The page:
by Michal Reibenbach
When I was a young girl my family was poor so that enjoyable outings were virtually non-existent. One winter vacation, after a few days of falling heavily, the snow had finally ceased. I was outside in our front garden endeavoring to build a snowman, when my stepmother Andrea came trudging by, accompanied by the neighbor’s au-pair.
“We’re on our way up the hill. Do you want to join us?” asked Elka the au-pair, exuberating positive energy.
Andrea scowled at this suggestion, for she’d wanted Elka’s company all to herself.
I turned to her hopefully, “Please can I come along, please!?”
“Well I don’t know,” said Andrea, “I hadn’t planned on you joining us.”
Elka quickly tried to persuade her, “Oh do let her come with us, she won’t be any trouble.”
“Well alright,” conceded Andrea, “But you’ll have to go and put your coat and boots on first, and what’s more you mustn’t bother us.”
I obediently rushed indoors, struggled into my coat and boots then grabbed hold of my gloves and hat; before dashing out again, so that we were soon on our way. Behind our cottage, with only a small field separating it from our place, rose the awe-inspiring Bluebell Hill. It was far too steep to climb vertically, and so there was a path which wound itself snake-like up the hill’s side through an evergreen thicket. It turned sharply up to the left before turning sharply up to the right, and so forth until it reached the hill’s summit about an hour walks distance later. The three of us plodded along through the fresh snow, while on both sides we were enclosed by trees, which were laden down with white glittering snow-crystals. Andrea and Elka ascended the path ahead of me. They clung closely together to help each other along, while all the while chatting animatedly. Occasionally they would laugh and squeal with delight, for they found the snow invigorating; and also the feeling of adventure it evoked! I trudged along about five yards behind them, for I was being careful not to bother them. At the same time, however, I was also thoroughly enjoying myself; and I was thankful that I’d been allowed to join them. Eventually, Andrea and Elka arrived at the end of the path leading to the hill’s summit, and there they stopped short and stared out ahead in stunned silence. I soon caught up with them and curiously peered over in the direction in which they were staring.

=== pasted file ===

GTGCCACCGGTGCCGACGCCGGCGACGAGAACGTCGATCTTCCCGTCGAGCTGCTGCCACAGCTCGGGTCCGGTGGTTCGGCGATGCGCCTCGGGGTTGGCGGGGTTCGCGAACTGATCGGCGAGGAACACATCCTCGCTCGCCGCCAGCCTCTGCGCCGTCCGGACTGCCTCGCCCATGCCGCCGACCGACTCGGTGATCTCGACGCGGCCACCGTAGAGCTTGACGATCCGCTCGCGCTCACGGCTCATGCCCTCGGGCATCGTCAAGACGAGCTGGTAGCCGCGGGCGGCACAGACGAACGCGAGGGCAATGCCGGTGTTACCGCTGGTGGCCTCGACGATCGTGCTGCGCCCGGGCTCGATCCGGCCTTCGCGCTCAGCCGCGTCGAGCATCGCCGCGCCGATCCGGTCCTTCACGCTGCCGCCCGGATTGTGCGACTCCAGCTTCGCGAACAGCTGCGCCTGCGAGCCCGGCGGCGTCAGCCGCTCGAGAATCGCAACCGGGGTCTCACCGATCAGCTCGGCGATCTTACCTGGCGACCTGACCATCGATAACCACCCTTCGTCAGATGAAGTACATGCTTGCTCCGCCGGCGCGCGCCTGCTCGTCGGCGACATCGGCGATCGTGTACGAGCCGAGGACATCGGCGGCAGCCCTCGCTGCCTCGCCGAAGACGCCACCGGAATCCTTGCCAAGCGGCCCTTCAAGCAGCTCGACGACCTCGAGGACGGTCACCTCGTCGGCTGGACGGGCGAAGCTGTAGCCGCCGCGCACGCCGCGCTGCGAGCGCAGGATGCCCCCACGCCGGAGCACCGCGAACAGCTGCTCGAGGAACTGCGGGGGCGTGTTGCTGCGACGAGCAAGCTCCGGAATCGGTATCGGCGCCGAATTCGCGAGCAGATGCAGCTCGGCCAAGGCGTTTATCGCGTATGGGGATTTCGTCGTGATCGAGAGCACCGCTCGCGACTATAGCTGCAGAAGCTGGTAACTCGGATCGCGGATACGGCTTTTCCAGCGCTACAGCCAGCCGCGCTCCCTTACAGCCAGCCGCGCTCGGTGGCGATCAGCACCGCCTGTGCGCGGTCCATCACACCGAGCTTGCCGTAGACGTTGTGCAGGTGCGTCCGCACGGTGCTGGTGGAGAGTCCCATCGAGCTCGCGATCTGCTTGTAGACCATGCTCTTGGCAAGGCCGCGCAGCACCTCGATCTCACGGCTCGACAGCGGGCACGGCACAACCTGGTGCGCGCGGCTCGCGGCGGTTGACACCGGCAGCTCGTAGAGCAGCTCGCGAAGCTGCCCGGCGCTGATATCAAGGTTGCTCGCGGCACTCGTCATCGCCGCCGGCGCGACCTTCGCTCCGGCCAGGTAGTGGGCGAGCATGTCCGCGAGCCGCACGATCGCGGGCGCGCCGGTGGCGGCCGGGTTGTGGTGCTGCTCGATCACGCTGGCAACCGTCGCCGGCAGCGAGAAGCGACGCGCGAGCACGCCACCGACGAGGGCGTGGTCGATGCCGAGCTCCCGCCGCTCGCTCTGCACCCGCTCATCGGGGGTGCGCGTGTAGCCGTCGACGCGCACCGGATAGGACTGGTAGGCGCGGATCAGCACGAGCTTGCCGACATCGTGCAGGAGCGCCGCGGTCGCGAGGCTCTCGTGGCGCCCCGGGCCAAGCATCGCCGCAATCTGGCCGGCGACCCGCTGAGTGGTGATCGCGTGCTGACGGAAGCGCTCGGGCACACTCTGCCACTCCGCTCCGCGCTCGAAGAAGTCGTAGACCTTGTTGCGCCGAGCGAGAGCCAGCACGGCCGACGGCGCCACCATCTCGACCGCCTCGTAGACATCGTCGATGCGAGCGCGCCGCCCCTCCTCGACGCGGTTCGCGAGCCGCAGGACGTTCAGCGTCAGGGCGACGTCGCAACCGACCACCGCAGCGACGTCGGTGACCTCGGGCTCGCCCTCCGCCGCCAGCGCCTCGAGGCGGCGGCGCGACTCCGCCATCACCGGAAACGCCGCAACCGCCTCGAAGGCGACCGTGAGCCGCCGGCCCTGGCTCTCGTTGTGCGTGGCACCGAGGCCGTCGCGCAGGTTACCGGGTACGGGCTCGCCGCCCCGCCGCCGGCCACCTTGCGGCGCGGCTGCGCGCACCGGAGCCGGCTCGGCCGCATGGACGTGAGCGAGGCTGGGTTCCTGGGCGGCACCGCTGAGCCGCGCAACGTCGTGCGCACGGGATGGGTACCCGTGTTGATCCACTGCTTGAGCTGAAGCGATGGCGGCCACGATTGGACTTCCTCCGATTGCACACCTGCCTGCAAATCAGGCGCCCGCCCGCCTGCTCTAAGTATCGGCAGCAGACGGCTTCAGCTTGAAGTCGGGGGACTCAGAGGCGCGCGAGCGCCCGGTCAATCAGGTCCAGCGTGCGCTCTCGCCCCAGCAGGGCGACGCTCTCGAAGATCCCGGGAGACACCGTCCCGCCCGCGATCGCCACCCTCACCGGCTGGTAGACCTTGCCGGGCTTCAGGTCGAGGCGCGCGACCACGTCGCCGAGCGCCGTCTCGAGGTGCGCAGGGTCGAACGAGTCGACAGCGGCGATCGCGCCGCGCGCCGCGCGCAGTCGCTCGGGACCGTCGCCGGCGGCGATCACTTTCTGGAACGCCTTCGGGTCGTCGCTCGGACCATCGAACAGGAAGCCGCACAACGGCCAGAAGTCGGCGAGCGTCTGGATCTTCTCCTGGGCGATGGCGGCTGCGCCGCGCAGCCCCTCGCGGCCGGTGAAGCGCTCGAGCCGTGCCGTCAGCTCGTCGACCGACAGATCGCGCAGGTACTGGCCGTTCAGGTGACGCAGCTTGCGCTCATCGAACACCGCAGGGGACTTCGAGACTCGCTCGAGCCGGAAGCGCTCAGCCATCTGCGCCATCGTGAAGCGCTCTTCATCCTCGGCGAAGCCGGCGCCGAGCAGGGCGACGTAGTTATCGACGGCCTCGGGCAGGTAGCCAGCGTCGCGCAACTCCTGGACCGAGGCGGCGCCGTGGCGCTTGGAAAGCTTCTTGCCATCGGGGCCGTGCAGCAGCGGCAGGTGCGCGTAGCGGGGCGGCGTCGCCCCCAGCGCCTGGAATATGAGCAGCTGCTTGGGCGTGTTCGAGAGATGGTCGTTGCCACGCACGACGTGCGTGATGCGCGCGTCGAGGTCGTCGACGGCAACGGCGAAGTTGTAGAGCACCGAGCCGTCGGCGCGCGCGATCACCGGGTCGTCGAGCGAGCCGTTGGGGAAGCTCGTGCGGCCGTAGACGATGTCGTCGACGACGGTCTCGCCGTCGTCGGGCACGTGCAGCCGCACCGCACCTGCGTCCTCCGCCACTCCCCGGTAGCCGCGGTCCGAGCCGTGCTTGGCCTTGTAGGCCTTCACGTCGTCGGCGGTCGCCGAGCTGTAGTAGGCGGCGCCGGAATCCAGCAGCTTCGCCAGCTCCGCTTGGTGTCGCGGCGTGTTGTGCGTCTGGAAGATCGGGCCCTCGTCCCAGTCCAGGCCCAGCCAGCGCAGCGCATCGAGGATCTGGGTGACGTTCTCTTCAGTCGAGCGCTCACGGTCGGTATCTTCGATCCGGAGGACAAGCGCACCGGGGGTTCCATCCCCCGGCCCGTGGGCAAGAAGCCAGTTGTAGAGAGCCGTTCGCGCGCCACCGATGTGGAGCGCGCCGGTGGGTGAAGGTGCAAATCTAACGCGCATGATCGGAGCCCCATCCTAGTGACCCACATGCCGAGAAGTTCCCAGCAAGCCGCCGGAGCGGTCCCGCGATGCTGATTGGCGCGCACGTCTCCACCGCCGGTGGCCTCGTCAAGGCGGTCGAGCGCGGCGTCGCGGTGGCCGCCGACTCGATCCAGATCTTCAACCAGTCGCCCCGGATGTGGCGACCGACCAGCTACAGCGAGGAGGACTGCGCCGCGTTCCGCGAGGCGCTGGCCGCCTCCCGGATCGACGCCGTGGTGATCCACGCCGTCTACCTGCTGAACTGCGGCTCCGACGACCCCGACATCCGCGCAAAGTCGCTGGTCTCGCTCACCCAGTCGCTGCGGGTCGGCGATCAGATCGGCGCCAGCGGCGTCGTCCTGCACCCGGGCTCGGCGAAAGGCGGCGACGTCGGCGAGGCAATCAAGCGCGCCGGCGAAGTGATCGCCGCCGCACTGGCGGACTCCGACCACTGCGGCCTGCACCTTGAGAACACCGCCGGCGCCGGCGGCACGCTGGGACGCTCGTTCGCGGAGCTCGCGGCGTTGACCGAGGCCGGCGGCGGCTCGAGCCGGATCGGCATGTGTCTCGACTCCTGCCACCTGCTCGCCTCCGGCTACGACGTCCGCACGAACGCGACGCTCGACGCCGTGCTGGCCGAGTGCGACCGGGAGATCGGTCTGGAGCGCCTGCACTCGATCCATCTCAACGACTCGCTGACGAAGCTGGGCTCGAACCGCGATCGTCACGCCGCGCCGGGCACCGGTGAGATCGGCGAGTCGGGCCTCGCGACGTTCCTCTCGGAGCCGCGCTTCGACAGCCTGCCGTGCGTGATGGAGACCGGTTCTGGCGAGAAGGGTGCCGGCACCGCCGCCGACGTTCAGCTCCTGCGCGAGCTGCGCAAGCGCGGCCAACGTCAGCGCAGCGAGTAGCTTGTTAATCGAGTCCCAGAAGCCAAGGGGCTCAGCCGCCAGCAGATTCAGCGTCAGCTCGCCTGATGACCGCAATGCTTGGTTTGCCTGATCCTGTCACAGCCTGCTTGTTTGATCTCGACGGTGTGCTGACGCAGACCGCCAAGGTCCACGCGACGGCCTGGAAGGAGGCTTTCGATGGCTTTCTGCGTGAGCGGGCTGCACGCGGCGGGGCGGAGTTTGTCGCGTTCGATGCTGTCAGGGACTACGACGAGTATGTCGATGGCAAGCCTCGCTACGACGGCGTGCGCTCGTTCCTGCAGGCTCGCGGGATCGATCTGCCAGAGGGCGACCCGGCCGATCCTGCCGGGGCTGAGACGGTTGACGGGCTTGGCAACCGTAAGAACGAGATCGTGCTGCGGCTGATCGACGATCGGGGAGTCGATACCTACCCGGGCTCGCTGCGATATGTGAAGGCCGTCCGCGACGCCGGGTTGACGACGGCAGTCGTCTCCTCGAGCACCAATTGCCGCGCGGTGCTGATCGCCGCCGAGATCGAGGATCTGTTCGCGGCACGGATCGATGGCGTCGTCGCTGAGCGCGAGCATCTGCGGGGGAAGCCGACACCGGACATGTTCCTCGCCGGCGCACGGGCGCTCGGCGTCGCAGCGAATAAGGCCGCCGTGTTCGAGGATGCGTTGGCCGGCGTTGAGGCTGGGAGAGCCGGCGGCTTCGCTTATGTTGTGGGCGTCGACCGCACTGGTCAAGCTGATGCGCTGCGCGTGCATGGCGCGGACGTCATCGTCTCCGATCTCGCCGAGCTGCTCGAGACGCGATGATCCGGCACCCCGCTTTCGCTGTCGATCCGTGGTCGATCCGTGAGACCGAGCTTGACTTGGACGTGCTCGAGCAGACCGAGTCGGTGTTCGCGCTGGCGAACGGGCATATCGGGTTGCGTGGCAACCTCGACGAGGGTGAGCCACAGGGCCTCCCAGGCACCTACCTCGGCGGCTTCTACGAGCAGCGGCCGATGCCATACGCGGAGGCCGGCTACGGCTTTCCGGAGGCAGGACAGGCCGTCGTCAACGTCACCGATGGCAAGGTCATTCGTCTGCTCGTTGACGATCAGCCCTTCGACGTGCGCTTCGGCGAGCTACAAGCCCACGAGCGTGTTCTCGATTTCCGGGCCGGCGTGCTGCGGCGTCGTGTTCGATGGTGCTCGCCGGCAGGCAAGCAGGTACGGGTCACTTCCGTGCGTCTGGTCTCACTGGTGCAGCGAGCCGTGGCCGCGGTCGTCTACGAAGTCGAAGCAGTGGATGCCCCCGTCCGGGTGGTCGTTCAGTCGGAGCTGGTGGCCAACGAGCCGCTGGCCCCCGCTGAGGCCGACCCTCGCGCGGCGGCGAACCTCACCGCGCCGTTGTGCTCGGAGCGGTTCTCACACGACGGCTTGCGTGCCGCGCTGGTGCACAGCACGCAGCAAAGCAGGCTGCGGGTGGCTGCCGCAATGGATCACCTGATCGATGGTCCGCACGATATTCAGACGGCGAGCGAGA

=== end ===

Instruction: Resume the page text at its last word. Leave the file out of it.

At first, I only saw that on top of the hill there was a woodland of trees that were not evergreens. The trees looked strangely naked without their leaves; snow was sprinkled on their branches and they cast spindly shadows on the snow-covered ground. Then finally I noticed what they were gaping at. Under the trees, two squirrels were chasing each other about, and as they did so they leaped up and down in the snow. Suddenly they scurried up one of the trees and disappeared out of sight. Now that the squirrels had scampered away, the stillness and the quiet all around us felt very profound. The complete absence of other people was strange, and I mulled over as to how the hill had taken on a frost like quality so that it had been so utterly transformed. When “wearing its summer clothes” Bluebell Hill was so green, and grown over by an abundance of wildflowers. While in the spring the undergrowth was covered in bluebells, and the hill was vibrant with people coming and going. Now from where we stood spellbound, it almost felt as if we were on a visit to another planet.
After a few minutes of us being thus transfixed, Andrea broke the silence, “Weren’t those squirrels most awfully sweet? But now I’m getting very cold,” she said as she rubbed her gloved hands up and down on her arms.
“I also feel freezing cold, let’s go back,” said Elka.
Obviously trekking down the hill was much easier than climbing up it, and therefore was even more fun. When Andrea and I eventually arrived back at our cottage and were discarding our wet clothes in the kitchen, she turned to me with sparkling eyes. “That was absolutely wonderful, seeing those adorable squirrels. The climb was strenuous work, but the snow was marvelous, so invigorating!”
“Yes, it was,” I agreed eagerly, for I reveled in her attention, and was thrilled that she was including me, permitting me into a small niche of her world.
Once we’d finished spreading out our wet garments over a couple of chair-backs, “Andrea said, “Anna, go off to your room now.”
I felt saddened by this statement since it made me understand that she was tidying me away so that I wouldn’t clutter up her life. I didn’t blame her for in my precociousness, I realized that she was probably much too young to be burdened with a stepdaughter; in addition, I knew that our life of poverty was hard on her. I went off to my room feeling quite pleased with my day; after all, Elka had stood up for me, and Andrea had been considerate. Above all, I’d enjoyed the walk in the snow, and the sight of the squirrels playing around in it tremendously.
Ultimately, if one doesn’t have very much in one’s life, even a little outing in the snow can be a special event. The memory of that track up Bluebell Hill would remain in my heart and in my memory forever.
About the autho
The author is a paraplegic as the result of a car accident.
She has two sons and six grandchildren.
She lives in Jerusalem.